Now, without a doubt in my mind, this is awesome. There is a part of me that questions a number things within the room.

1. He's not a collector, he's a hoarder. Seriously, who needs multiple copies of each of the original 1st edition rulebooks? And if there are copies of each printing, there is a fine line between exquisite collector and obsessive compulsive. Plus, I can say with absolute certainty that no one needs TWO Glantri boxed sets.

2. The Dungeons and Dragons movie might be ridiculed a bit too much. I remember our group went to go see it in the theatres and everyone enjoyed themselves. That being said, having multiple props from the movie is again, freakish. Maybe something from Krull? Perhaps Gladiator or 300 would be an interesting change of pace.

3. All that money towards fake walls and mood lighting, yet that table looks a bit small for my tastes.

4. Let's sell off those duplicates on eBay buy up some Dwarven Forge, some base terrain hills akin to the old Geo Hex and a prominent place for some nice minis

Let's take a look at a few gaming lairs that have caught my eye and discuss their merits and flaws
The  first, which I'll call beautiful mess has the gaming table double as the painting table, which is cool, but at 4'x4', it's a bit small.  The mish-mash of books, models, random comics above the doorways, and a  stormtrooper helmet just sitting there means a) this room is a heavily used geek temple, and b) the influence of the temple does not extend beyond its doors. I love the pegboard hoarding the recent purchases.

The massive room is the envy of most.  A simply giant room, above ground no less, so no basements.  Huge table.  Classy shelves, and enough friends to empty those Jack Daniels bottles without personally needing a kidney transplant.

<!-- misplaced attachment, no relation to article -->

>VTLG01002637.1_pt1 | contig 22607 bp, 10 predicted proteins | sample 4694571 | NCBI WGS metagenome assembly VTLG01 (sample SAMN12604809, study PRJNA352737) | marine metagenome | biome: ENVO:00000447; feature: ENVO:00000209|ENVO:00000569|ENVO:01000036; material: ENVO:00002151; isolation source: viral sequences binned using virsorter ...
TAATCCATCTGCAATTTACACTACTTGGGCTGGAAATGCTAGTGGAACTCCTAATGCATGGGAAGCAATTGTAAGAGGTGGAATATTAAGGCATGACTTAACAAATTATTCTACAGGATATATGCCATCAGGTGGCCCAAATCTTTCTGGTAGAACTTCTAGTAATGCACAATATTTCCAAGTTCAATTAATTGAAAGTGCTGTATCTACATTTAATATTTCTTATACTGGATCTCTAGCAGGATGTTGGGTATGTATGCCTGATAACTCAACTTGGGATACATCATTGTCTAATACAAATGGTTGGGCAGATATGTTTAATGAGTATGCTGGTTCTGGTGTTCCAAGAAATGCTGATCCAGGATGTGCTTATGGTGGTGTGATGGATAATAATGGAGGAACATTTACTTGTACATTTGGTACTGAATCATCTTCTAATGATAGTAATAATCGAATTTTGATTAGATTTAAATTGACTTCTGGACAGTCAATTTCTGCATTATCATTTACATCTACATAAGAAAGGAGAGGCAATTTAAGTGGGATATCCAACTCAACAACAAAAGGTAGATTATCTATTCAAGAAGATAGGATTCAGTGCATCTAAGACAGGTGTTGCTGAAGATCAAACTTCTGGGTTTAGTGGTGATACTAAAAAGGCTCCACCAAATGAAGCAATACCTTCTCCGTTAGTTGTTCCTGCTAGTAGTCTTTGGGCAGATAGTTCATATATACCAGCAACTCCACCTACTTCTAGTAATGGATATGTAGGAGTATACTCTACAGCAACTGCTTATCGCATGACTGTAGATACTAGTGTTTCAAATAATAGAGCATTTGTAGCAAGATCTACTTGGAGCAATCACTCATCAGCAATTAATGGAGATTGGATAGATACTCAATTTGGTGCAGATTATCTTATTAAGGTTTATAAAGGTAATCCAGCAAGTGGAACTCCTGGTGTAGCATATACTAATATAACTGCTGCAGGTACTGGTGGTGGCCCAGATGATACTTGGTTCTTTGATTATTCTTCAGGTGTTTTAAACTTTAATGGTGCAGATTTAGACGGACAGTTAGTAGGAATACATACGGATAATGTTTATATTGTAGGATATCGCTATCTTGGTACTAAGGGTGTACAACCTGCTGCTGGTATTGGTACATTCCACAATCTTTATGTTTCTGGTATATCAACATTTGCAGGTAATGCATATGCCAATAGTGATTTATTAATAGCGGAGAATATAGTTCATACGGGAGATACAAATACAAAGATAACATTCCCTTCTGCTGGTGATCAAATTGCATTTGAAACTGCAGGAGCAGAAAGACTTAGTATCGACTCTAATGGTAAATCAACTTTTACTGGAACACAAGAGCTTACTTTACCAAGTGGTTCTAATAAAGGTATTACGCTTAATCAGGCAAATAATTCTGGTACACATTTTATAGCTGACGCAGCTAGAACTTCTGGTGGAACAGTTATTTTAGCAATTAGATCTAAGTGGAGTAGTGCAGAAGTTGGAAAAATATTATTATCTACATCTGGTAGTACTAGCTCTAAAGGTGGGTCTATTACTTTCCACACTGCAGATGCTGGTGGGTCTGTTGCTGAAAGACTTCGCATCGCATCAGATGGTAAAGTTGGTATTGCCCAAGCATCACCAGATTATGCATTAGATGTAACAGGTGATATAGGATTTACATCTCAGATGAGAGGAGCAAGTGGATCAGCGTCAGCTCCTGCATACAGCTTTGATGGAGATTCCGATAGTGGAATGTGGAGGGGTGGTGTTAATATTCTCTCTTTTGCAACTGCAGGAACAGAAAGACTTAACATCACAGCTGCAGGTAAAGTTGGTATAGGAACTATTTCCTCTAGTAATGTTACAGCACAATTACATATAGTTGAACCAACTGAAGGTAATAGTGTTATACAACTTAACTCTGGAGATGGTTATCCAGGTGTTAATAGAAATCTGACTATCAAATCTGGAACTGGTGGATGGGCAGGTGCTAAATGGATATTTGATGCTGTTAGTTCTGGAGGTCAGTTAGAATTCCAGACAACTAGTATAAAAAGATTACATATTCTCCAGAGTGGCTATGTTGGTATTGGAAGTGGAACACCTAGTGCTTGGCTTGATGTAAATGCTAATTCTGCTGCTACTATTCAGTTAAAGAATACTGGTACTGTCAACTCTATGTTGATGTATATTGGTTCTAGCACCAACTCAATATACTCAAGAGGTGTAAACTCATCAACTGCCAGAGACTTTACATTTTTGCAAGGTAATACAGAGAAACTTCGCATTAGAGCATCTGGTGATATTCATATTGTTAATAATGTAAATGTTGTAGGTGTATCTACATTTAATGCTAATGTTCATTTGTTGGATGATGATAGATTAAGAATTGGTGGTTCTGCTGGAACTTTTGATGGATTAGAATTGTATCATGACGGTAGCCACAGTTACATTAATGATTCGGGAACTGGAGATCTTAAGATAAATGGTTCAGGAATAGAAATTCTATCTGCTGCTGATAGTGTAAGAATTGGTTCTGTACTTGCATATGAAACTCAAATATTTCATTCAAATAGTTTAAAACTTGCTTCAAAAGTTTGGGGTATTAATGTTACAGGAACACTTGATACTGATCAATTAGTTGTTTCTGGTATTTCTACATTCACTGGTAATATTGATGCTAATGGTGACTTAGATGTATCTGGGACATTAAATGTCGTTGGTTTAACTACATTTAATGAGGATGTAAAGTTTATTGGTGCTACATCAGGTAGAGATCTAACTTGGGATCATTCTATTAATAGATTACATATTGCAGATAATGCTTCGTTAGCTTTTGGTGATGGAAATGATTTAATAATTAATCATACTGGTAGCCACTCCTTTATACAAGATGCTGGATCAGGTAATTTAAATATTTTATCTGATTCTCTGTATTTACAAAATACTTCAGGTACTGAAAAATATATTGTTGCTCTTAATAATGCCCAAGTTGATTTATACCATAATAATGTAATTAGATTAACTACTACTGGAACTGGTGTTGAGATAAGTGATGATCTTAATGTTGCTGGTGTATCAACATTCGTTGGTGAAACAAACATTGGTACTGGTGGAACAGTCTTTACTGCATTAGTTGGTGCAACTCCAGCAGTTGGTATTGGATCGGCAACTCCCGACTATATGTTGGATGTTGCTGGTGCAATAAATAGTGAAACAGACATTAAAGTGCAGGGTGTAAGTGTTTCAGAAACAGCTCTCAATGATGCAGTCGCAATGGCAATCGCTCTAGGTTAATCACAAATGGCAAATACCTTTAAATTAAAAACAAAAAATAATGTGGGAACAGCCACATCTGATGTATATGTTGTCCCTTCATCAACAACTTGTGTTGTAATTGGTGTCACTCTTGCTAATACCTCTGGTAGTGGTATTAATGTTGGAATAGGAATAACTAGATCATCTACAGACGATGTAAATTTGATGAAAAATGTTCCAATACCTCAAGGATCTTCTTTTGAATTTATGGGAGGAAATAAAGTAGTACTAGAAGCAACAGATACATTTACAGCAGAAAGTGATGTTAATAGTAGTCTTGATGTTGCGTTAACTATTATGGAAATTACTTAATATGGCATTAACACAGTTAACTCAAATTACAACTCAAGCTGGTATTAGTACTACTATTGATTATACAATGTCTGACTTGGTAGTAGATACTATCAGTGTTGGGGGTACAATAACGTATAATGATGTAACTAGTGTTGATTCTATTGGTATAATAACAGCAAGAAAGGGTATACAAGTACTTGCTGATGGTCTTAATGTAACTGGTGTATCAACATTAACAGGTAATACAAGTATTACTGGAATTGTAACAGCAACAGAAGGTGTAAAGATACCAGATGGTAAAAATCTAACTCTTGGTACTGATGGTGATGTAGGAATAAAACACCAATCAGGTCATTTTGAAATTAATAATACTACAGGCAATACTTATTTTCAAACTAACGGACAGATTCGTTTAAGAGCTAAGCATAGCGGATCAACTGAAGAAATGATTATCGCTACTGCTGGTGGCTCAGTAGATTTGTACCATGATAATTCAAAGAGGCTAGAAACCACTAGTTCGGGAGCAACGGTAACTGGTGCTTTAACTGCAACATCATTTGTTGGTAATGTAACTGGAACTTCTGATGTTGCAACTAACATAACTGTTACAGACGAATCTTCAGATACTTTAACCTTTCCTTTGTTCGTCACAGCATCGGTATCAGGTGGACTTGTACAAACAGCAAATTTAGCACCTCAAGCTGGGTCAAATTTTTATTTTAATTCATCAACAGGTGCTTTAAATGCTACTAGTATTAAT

The room I first described as spartan looking is definitely a misnomer.  By spartan I believe I'm directed towards the mass of lead hidden behind organization.  The game table built upon cabinets is genius.  The CD cases shrink the large room's look, but hide so... much.... stuff.

The wargamer in me prefers something more utilitarian in use, practical in reference, and sparsely yet tastefully decorated.

My preferred gaming lair would be larger than the first room I posted. In fact, I would want it spread out throughout the house.
A). I want a full sized pool table. Not one of those pool hall sized ones. A giant one robber barons would own. I would have giant piece of plywood double sided in felt to lay on top of it. This should be able to cover both role playing and war gaming needs.
B) a multi purpose bar, close enough to get to, but not the focal. Long enough to covet drinks and spread out any ordered take out food. The wall decorations can be a subtle mix of gaming (original KODT art), mixed with sports memorabilia and antique beer knock- knacks.
C) a painting area. Perhaps a 2x2 area within the house workshop. A safer place to store Dremels and x-acto blades with little ones running around.

Monday, June 11, 2012

Feathers Fly at Rorke's Drift